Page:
Hori A, Schmidt D, Kuebber S. Immunohistochemical Survey of Migration of Human Anterior Pituitary Cells in Developmental, Pathological, and Clinical Aspects: a Review. Microsc Res Tech. 1999 Jul 1;46(1):59-68. PubMed PMID: 10402273.
* Article titles in AMA citation format should be in sentence-case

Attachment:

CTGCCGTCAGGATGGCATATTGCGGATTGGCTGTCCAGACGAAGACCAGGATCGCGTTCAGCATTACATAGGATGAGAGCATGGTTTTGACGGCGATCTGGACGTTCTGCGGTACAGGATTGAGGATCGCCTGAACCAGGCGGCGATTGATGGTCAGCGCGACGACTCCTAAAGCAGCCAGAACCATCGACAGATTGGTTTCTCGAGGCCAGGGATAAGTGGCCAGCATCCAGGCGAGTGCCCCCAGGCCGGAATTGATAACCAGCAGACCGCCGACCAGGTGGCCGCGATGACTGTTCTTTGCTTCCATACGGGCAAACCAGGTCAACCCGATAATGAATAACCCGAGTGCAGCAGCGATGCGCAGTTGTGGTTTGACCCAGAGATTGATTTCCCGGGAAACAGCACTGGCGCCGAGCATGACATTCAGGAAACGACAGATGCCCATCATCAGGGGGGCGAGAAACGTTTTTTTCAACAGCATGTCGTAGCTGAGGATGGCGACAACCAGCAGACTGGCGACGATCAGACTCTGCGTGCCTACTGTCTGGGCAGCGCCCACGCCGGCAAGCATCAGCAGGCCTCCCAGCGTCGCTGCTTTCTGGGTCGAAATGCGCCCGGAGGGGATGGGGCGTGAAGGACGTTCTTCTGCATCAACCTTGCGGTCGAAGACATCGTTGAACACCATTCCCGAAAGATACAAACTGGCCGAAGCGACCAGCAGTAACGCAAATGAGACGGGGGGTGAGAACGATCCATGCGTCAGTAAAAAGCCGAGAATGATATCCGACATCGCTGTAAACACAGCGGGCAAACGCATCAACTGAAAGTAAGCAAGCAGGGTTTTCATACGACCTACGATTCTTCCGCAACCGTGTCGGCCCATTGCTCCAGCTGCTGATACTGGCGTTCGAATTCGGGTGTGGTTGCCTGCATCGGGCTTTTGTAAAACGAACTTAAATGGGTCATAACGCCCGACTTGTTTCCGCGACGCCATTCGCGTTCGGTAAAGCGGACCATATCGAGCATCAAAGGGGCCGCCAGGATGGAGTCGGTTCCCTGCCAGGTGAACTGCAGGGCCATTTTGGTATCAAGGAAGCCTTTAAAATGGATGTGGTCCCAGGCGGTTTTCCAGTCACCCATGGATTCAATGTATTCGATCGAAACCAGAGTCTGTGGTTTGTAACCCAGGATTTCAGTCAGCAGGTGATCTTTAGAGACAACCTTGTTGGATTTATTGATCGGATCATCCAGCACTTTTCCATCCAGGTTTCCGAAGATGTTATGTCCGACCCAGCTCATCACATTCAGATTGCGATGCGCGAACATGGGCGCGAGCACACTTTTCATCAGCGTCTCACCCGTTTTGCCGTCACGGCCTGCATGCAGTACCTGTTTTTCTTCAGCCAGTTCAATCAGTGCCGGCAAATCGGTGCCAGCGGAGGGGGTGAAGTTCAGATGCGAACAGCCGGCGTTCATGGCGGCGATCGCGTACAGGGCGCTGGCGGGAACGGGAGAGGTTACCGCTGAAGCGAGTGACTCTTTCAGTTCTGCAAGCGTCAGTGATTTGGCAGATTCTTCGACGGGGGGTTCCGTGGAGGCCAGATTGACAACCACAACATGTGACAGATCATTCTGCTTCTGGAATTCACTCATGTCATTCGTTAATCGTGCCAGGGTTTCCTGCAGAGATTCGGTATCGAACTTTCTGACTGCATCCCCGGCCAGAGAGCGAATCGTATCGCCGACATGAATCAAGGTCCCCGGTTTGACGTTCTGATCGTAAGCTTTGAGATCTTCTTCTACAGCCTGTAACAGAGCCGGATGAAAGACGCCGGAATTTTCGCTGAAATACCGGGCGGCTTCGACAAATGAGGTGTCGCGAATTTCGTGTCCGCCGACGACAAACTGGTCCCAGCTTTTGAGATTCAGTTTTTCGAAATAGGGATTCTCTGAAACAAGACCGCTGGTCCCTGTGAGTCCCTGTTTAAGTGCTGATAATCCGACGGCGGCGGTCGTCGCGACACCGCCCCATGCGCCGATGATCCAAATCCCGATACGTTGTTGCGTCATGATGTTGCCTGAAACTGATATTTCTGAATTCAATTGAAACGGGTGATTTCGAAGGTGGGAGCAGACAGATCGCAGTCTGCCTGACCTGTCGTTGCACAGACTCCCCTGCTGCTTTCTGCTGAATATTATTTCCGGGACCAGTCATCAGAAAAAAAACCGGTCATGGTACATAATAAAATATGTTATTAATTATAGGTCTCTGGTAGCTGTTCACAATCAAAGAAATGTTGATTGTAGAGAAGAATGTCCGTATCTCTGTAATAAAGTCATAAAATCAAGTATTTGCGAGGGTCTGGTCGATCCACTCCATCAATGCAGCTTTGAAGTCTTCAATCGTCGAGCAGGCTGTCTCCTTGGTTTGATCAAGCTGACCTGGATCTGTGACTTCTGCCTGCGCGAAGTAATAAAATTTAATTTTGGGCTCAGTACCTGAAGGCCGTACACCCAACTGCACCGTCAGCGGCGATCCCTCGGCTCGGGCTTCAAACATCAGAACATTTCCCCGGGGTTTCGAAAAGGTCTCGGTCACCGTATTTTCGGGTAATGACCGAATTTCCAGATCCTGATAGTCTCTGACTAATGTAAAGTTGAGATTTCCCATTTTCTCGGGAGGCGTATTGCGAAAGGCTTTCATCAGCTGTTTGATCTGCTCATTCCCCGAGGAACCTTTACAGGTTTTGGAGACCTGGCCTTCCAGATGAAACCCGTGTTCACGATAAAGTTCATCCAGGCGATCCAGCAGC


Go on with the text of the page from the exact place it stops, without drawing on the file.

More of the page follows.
TY - JOUR T1 - Immunohistochemical survey of migration of human anterior pituitary cells in developmental, pathological, and clinical aspects: a review. AU - Hori,A, AU - Schmidt,D, AU - Kuebber,S, PY - 1999/7/13/pubmed PY - 1999/7/13/medline PY - 1999/7/13/entrez SP - 59 EP - 68 JF - Microscopy research and technique JO - Microsc Res Tech VL - 46 IS - 1 N2 - Developmentally pathological conditions of the anterior pituitary cells include failed separation of the primary pituitary gland into sellar and pharyngeal ones, ectopic migration into the subarachnoid space, and basophil invasion into the posterior lobe although the last is a physiological phenomenon with pathological potentiality in certain circumstances. Pituitary primordium appears at about 4 weeks of gestation. One of the causes of the pituitary gland agenesis may be a formation of the primary hypothalamic ganglionic hamartoma just at the time of occurrence of the pituitary primordium, as analyzed in cases of Pallister-Hall syndrome. A double pituitary in a single individual is a rare malformation. Its pathogenesis is considered as a result of notochordal anomaly. In the 8th gestational week, the primary pituitary gland separates into sellar and pharyngeal parts. The disturbance of this histogenesis results in a rare pituitary malformation, a "pharyngosellar pituitary." Despite the failed separation in this case, differentiation of the pituitary cells proceeds and the hormone production of this malformed pituitary gland can be displayed immunohistochemically. In this case, the distribution of the different hormone producing cells was atypical, particularly in those of gonadotropic hormones and ACTH. Life-long existence of the pharyngeal pituitary is a normal anatomical state in humans. Cell differentiation (hormone production) in the pharyngeal pituitary occurs about 4-10 weeks later than in the sellar pituitary. In pharyngeal pituitary, all kinds of adenohypophyseal hormones are produced. Extracranial pituitary adenomas (with intact sellar pituitary), exclusively found in the nasopharynx, sphenoid sinus, and clivus, may occur from the pharyngeal pituitary while another tumorigenesis can develop from the residual tissue fragment in the craniopharyngeal canal. The "overshoot" of the adenohypophyseal cell migration in the distal part of the sellar pituitary is frequently observed in the leptomeninges of the peri-infundibular or peri-hypothalamic region as ectopic pituitary cell clusters that are apparently independent of the pars tuberalis. It is suggested that these cells, frequently found in "normal" individuals, may be one of the possible origins of the intracranial ectopic pituitary adenomas. However, the reason why a majority of the reported intracranial ectopic pituitary tumors are ACTH-adenomas remains unexplained, since the ectopic cells, found in "normal" individuals, consist of fairly different hormone-producing cells. A further enigmatic phenomenon is a "basophil invasion." ACTH-positive cells invade from the pars intermedia into the posterior lobe of the pituitary. This invasion increases in intensity and frequency according to increase in age. However, the invasion of ACTH cells is observed as early as in the fetal life. The invasive cells display occasionally cell atypia as well as mitotic activity. The origin of extremely rare pituitary adenomas inside the posterior lobe can be explained by the existence and proliferative activity of basophil invasion. SN - 1059-910X UR - https://www.unboundmedicine.com/medline/citation/10402273/Immunohistochemical_survey_of_migration_of_human_anterior_pituitary_cells_in_developmental_pathological_and_clinical_aspects:_a_review_ L2 - https://doi.org/10.1002/(SICI)1097-0029(19990701)46:1<59::AID-JEMT6>3.0.CO;2-S DB - PRIME DP - Unbound Medicine ER -